4.1 Shape

4.1.1 Description

The first experiment evaluated the perception of simple geometric shapes displayed on the tactile display. The experiment was designed to also evaluate the effect of rendering method and shape size on identification performance. The experiment consisted in the identification of six shapes rendered using the three methods described in the previous section at two different scales. Fig. 4 illustrates the six shapes as well as the six variations of the circle shape. The experiment was conducted with subject group A.

Figure 4a: Illutration showing six geometric shapes (square, circle, equilateral triangle, right triangle, diamond and plus).
(a)
Figure 4b: Illustration showing 3 sets of small and big circles: circles filled with a grating texture, circle outlines made of dots, and circle outlines made of white noise texture.
(b)
Figure 4. Experimental stimulus for shape identification experiment: (a) six shapes and (b) example of the six variations of a shape.

The shapes were selected so as to fill a 2 or 3 cm square. Vibrating shapes were produced with a 1.5-mm-thick outline that exceeds the spacing between actuators and therefore prevents aliasing effects. An approximation of the outline was similarly produced with dots of 1-mm radius. The grating was used to present filled shapes since it is intented as an areal texture and does not produce clear outlines. A spatial wavelength of 2 mm was selected to produce a well-defined boundary while still feeling natural. A vertical grating was used since it appears to give the strongest illusion.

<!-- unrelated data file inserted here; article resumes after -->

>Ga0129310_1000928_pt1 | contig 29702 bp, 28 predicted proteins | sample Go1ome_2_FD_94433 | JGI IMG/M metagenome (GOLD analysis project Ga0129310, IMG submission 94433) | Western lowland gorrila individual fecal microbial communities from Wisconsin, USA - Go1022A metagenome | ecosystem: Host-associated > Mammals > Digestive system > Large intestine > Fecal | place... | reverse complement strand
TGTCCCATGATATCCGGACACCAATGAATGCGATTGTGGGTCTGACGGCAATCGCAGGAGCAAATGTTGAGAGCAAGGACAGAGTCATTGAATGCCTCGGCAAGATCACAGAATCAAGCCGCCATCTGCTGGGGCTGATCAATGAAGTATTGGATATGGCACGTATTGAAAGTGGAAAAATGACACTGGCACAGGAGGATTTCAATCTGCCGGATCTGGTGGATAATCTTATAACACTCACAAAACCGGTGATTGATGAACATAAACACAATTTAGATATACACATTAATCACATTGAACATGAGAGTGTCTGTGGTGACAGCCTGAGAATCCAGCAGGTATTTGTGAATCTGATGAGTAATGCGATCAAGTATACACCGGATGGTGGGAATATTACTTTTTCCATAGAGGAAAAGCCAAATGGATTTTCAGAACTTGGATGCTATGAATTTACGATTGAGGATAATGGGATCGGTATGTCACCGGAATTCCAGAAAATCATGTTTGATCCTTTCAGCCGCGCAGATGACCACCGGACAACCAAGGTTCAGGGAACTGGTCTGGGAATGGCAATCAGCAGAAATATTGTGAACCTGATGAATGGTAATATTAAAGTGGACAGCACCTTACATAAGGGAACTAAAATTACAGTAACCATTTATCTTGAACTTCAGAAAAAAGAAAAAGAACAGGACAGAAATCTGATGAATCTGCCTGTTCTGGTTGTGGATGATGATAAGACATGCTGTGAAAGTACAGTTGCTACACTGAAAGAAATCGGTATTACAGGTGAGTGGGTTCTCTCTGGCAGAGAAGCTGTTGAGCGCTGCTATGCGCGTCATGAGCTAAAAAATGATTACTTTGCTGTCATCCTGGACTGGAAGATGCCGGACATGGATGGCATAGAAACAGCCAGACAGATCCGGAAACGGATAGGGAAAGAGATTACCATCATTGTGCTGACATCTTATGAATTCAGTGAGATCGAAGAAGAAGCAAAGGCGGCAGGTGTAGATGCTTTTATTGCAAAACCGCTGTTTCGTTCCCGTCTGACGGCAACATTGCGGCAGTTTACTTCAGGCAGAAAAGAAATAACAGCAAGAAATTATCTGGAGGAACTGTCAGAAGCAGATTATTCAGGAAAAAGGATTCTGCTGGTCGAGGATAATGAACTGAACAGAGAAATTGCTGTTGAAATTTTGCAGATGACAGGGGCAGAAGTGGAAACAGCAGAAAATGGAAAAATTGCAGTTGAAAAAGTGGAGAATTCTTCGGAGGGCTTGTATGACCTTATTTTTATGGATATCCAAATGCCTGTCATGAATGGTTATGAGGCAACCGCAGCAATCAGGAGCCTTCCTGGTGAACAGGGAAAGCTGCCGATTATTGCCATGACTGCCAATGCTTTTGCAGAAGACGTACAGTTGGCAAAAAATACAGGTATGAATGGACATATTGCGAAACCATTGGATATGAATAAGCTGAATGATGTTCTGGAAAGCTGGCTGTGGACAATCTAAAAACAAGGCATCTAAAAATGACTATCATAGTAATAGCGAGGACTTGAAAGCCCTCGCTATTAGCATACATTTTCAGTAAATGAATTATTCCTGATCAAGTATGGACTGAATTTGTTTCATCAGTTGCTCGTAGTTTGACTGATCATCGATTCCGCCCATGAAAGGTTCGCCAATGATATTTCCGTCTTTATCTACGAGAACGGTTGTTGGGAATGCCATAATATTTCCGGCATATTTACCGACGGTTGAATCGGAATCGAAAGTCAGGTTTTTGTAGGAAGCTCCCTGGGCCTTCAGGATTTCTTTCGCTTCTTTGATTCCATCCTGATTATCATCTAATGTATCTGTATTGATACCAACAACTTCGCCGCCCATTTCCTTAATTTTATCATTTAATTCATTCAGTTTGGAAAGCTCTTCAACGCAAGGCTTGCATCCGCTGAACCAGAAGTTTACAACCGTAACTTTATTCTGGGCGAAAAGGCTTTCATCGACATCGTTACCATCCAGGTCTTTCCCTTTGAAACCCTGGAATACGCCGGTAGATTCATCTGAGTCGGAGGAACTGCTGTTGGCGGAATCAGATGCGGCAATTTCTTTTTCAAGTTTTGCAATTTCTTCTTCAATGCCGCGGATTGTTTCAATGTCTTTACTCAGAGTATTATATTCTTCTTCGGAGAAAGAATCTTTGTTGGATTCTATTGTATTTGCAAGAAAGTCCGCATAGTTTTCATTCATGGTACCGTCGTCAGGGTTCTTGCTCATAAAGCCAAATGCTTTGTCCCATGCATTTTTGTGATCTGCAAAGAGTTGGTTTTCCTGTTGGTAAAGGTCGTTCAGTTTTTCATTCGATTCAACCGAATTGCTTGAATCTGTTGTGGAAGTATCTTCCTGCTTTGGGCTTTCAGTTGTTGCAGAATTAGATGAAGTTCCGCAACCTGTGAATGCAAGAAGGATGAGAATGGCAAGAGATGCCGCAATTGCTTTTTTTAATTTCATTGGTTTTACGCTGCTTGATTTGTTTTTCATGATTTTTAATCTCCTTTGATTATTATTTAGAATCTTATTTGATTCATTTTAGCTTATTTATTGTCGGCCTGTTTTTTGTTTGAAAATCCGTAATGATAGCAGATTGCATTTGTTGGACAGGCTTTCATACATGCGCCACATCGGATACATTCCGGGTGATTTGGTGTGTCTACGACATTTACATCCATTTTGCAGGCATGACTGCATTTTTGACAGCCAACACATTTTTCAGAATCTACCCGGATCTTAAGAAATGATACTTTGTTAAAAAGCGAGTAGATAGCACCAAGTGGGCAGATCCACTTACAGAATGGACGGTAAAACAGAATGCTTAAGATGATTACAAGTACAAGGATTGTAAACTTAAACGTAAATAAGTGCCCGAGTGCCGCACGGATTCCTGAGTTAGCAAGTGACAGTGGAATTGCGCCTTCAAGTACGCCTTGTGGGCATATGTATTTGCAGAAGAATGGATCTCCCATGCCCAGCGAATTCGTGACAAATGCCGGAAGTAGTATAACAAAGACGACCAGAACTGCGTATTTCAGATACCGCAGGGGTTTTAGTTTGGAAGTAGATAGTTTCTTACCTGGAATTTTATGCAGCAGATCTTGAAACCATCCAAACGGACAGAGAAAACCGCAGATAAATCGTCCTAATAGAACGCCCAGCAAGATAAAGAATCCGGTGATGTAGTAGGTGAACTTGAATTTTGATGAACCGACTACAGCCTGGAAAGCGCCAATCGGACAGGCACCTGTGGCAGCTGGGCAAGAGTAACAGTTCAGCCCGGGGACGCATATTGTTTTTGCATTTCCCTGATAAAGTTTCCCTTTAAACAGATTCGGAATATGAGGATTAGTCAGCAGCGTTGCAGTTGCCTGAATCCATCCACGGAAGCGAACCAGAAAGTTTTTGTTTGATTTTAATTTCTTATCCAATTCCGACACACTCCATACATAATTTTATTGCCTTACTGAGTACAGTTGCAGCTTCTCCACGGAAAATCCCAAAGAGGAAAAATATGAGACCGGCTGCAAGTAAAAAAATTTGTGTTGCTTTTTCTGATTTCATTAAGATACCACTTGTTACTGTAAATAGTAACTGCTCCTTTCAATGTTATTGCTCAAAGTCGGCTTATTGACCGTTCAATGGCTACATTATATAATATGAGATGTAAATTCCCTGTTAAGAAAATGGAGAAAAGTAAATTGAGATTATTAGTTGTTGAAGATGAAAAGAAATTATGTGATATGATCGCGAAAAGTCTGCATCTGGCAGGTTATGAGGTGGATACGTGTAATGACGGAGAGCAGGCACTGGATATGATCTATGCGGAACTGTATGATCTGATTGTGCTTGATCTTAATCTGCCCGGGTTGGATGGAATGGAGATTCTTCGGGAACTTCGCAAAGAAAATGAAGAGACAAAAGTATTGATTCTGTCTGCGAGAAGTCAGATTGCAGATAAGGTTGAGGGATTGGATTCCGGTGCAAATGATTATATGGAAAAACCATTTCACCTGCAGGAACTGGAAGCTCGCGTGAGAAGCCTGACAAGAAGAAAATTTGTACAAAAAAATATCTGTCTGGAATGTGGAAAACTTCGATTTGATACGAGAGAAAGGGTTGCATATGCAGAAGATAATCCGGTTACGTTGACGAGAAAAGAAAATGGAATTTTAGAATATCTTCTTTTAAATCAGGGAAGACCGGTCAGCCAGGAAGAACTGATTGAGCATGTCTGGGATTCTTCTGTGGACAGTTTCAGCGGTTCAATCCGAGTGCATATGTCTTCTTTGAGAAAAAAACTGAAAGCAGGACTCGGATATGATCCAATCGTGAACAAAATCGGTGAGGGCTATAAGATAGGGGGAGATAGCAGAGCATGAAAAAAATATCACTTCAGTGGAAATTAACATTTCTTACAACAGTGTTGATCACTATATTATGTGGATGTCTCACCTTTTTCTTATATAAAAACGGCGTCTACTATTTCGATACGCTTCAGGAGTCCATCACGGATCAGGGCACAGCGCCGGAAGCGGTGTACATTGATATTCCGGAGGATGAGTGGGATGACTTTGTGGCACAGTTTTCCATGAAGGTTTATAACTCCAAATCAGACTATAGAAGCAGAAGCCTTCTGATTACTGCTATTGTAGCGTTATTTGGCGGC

Since the identification strategy differs depending on the rendering method, each method was tested separately in randomized order. Each experiment began with a short training session in which subjects familiarized themselves with the shapes. Subjects were then asked to identify 48 shapes (6 shapes x 2 sizes x 4 iterations) presented in random order with a one-minute break at half-time. The shapes were presented for a maximum of 20 s. Answers were entered by typing a key corresponding to idealized shape outlines shown on-screen.

4.1.2 Results

The performance of the subjects is shown for each rendering method in Fig. 5. Subject A1 performed significantly worse than all others and is therefore excluded from analysis. The remaining 9 subjects correctly identified 76.0% of the shapes. Identification was performed in 14.2 s on average, with 17.4% of the trials going over the time limit.

Figure 5: Bar chart showing the performance of each subject as a function of the rendering method. Click on the image for a textual representation.